As authors band together, legal proceedings advance
Last week, a furor erupted in the writing community after a romance author had her trademark for the single word “cocky” approved. While trademarking book series titles is common to maintain the integrity of a series, the trademark of a single word is not usually allowed — especially for one that is in common usage and not a made-up word.
Once the United States Patent and Trademark Office approved the cocky trademark, the author involved went ahead and issued cease and desist notices to all authors who had used the term “cocky” in their romance series. Many authors, once receiving these notices, and fearful of expensive legal proceedings, had to set about changing their titles, cover artwork, and all promotional items in relation to the titles. As can be imagined, this can be a lengthy and expensive process.
While the trademark of the word “cocky” was only for use in the title of romance book series and could be used in single title books and those in other genres, many felt a dangerous precedent was being set. After all, what would happen if authors started successfully trademarking words like vampires, romance, or magic? In fact, if trademarking single-use words in book titles became common, it could be argued that authors could make more money off licensing words for use by others in titles rather than by actually writing books.
After it became public, the writing community banded together against the trademark. Some authors and graphic designers helped those authors affected to change their titles, and, by effect, their cover artwork, free of charge. Another author, Kevin Kneupper, who is also a retired legal professional, came out of retirement and took it upon himself to have the cocky trademark overturned.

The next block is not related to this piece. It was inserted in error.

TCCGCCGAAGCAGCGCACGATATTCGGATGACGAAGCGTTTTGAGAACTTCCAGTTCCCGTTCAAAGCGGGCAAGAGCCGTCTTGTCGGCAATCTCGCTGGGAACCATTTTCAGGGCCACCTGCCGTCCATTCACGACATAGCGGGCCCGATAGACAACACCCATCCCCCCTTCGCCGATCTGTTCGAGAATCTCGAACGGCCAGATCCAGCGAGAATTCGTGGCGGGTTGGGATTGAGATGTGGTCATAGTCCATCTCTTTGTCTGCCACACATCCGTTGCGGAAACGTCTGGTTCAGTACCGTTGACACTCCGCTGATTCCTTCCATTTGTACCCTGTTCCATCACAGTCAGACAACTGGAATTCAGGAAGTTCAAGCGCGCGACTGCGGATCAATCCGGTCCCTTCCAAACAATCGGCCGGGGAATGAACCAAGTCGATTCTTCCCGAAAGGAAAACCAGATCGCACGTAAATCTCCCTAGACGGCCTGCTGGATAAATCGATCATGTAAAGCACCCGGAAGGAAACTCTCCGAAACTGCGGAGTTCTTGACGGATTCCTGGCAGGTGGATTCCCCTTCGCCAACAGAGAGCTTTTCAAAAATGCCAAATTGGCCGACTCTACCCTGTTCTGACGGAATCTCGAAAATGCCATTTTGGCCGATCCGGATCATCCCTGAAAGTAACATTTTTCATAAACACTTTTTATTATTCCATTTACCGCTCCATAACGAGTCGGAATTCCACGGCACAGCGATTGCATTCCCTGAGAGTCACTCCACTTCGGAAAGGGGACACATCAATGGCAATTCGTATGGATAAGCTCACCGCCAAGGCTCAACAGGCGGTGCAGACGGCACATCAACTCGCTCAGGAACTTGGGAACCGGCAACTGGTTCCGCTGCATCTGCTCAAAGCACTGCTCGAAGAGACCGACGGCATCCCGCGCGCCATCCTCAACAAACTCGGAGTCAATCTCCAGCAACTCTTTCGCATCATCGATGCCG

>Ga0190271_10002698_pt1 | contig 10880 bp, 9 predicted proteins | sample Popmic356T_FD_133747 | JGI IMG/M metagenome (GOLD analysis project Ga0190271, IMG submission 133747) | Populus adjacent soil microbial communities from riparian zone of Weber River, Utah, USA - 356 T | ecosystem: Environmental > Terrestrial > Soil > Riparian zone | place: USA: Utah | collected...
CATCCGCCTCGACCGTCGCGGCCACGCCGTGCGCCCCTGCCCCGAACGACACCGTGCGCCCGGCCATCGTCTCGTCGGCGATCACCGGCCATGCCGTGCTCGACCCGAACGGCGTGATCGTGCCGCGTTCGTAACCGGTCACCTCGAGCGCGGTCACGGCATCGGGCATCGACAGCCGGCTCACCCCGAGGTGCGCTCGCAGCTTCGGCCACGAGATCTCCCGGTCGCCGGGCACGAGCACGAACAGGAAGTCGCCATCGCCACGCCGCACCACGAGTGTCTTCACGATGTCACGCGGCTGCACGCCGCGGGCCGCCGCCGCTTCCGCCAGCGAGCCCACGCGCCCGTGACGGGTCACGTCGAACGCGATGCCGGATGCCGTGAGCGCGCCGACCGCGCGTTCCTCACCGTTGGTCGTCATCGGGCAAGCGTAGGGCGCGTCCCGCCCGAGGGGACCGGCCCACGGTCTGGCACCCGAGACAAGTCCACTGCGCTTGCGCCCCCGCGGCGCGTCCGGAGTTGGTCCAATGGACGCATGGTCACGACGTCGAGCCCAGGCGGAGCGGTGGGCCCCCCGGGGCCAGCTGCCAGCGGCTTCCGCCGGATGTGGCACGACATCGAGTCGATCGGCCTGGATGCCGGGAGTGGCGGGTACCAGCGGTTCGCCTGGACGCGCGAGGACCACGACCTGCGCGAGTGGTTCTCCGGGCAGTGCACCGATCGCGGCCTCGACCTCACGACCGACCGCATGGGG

Since the trademark became official, Kneupper has worked tirelessly in an effort to have the trademark canceled. Yesterday, via his Twitter account, he announced that after submitting the paperwork to the United States Patent and Trademark Office, a Notice of Institution had been issued. This means that, eventually, this trademark will go before the courts and be examined for its validity.
“The cancelation proceedings have been ‘instituted,’ the parties are on notice of that fact, and now the TTAB will go through the process to determine whether the trademark is valid,” Kneupper explained further via Twitter.
While this is exciting news for authors who are concerned about the trademark war over the word cocky bleeding out into other genres, the process will still be a lengthy one. It is expected that this trademark battle will continue on into 2019.
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